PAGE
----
I bumped into a situation I've never had to address before. I have a customer who needs to make an ajax request to a URL. For internal reasons, that URL redirects to another URL whose status code needs to be accessed. Is this kind of multi-request scenario handled natively by Ajax requests?

A quick test using jQuery seems to handle the 302, do the redirection and return the content of the targeted page (I'll only need the status code in production, but the content is what "proves" the correct page is being accessed), but I can't find any indication that I can expect this to work universally. I don't know what, if any, library the client will use. Moreover, other clients are likely to use this same URL in the future and it needs to be handled the same way.



You can expect this to work universally, since it's not jQuery doing the handling. This is specified behavior of the underlying XmlHtpRequest browser object that all libraries use for AJAX calls.

You can find the behavior specified here by the W3C:

If the origin of the URL conveyed by the Location header is same origin with the XMLHttpRequest origin and the redirect does not violate infinite loop precautions, transparently follow the redirect while observing the same-origin request event rules.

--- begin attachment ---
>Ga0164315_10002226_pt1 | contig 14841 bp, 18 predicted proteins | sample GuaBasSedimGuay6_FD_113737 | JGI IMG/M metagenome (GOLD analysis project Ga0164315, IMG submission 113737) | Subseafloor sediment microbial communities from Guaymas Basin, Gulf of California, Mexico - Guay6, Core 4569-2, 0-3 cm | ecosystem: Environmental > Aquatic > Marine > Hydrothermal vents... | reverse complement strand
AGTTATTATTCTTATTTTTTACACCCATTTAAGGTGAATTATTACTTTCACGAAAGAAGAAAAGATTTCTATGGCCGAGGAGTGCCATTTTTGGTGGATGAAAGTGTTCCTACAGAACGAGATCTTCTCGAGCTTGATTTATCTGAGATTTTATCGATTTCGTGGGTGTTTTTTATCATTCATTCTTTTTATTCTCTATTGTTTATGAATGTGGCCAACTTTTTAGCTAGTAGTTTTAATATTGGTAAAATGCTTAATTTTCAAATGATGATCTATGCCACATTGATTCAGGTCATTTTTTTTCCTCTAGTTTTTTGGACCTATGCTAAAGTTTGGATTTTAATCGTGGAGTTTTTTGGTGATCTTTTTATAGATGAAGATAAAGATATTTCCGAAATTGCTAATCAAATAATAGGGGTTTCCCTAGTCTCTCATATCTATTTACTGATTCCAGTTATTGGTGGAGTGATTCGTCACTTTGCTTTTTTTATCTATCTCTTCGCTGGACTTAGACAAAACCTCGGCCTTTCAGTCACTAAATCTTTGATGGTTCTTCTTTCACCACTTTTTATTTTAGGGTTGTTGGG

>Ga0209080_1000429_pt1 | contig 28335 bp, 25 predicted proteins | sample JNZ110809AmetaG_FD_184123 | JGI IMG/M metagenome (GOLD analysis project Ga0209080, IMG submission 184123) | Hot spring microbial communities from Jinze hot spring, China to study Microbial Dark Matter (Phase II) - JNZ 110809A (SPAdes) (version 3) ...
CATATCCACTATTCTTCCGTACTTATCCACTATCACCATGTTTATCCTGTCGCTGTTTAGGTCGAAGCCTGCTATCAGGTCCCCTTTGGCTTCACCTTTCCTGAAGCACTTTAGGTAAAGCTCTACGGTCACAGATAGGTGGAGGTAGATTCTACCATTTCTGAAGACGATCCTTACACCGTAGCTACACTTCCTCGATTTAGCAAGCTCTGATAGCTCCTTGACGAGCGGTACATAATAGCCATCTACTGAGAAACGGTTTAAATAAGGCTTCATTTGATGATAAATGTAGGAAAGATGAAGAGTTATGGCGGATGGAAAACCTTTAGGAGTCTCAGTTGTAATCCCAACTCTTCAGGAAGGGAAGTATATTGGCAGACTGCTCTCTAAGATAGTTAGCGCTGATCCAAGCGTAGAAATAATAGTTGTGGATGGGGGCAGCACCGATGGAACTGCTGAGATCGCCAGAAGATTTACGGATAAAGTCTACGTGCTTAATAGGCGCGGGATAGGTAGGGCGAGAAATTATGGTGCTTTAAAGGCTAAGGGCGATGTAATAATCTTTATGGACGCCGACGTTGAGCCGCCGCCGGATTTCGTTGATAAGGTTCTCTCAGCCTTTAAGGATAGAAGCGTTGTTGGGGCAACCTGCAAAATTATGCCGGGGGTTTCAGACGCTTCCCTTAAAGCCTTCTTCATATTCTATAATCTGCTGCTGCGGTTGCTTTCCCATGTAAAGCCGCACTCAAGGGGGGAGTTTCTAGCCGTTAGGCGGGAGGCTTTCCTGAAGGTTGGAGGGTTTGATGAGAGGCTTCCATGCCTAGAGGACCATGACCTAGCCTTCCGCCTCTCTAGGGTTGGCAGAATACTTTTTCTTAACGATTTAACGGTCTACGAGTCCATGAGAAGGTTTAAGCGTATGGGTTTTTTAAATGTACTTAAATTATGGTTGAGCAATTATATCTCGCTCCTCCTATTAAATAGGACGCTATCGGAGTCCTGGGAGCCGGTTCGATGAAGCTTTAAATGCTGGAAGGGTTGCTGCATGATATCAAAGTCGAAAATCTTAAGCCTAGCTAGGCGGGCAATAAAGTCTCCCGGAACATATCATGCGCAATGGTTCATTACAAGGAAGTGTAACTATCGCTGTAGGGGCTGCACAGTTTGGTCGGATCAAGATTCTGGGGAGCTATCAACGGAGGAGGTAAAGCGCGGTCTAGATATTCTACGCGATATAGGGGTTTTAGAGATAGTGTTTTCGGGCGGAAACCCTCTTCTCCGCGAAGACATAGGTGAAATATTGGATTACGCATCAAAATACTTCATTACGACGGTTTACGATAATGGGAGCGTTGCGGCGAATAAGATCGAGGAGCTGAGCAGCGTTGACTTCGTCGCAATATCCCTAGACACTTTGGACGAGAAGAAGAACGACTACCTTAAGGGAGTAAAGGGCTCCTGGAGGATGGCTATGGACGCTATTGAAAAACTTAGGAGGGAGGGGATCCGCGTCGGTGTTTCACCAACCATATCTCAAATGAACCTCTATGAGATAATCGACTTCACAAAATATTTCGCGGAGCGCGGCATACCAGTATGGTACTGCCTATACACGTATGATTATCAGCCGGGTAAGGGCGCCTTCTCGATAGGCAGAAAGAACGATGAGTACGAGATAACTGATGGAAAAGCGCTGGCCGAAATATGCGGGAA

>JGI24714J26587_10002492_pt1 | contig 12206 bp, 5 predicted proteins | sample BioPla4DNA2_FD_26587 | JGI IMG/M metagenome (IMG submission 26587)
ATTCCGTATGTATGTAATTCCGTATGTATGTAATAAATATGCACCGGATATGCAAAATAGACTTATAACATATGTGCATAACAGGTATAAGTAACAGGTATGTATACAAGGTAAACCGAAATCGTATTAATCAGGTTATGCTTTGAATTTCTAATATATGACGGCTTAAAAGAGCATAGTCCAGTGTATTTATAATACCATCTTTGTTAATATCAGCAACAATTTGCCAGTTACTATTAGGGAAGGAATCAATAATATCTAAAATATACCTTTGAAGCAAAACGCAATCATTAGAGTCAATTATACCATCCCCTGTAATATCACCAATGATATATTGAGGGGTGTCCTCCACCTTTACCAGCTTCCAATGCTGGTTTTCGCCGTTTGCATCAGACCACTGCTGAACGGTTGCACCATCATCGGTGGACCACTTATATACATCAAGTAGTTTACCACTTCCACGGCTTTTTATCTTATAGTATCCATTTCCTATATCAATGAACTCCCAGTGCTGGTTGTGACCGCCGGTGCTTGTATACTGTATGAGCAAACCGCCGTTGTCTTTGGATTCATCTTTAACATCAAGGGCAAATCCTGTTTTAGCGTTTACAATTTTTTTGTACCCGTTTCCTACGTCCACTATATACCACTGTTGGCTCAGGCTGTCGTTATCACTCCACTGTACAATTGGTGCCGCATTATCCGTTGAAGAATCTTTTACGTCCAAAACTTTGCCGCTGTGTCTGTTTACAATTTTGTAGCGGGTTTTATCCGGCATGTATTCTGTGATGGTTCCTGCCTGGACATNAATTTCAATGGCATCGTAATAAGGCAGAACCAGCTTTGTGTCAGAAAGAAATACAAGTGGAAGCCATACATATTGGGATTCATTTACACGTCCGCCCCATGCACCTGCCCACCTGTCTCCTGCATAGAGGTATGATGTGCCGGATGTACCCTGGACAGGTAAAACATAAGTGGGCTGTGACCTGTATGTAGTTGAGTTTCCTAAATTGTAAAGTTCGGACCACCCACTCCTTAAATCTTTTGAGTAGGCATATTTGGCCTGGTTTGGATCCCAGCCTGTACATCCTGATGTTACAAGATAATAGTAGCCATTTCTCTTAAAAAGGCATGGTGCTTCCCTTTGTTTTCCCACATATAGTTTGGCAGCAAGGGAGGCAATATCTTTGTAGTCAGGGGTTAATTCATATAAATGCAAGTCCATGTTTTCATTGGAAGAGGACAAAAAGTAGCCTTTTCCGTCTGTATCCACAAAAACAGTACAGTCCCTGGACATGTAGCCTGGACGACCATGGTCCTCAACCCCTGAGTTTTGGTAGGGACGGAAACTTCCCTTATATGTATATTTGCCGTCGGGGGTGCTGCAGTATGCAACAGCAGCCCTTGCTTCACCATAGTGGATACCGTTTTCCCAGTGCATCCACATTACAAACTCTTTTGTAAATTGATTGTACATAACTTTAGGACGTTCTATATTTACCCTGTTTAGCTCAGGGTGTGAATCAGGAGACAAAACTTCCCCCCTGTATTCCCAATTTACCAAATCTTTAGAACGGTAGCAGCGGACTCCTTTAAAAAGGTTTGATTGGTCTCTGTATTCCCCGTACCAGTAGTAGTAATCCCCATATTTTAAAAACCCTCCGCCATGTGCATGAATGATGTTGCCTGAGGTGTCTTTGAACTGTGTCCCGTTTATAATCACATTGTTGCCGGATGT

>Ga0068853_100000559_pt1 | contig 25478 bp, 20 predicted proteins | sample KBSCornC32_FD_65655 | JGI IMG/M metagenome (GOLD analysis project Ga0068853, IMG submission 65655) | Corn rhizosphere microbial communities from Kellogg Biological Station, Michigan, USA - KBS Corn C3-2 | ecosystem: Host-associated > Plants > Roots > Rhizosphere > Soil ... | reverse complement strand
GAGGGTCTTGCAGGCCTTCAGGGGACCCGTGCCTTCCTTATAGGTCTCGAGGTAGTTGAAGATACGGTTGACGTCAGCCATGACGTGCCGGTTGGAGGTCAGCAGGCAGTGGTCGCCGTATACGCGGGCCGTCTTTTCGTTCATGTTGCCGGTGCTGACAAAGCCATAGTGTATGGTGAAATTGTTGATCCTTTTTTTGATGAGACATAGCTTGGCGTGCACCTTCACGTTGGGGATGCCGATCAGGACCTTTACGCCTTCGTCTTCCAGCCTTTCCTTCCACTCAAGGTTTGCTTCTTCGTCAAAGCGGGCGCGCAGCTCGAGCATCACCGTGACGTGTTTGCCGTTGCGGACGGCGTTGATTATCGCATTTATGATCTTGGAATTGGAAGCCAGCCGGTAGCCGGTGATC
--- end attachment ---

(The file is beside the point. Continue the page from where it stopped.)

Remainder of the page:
I've emphasized the most relevant bit here, as long as it doesn't violate same-origin policy rules (it shouldn't on your same domain), the XmlHttpRequest will get the content of final page it gets redirected to. In other words, it's the behavior you're seeing with jQuery now...it's just not jQuery doing it.

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If you look at firebug, you can actually see the redirect happening. I think you are right that you can't depend on this for every browser. But my inclination would be that most recent browsers will handle the http connection for you and do the redirect.

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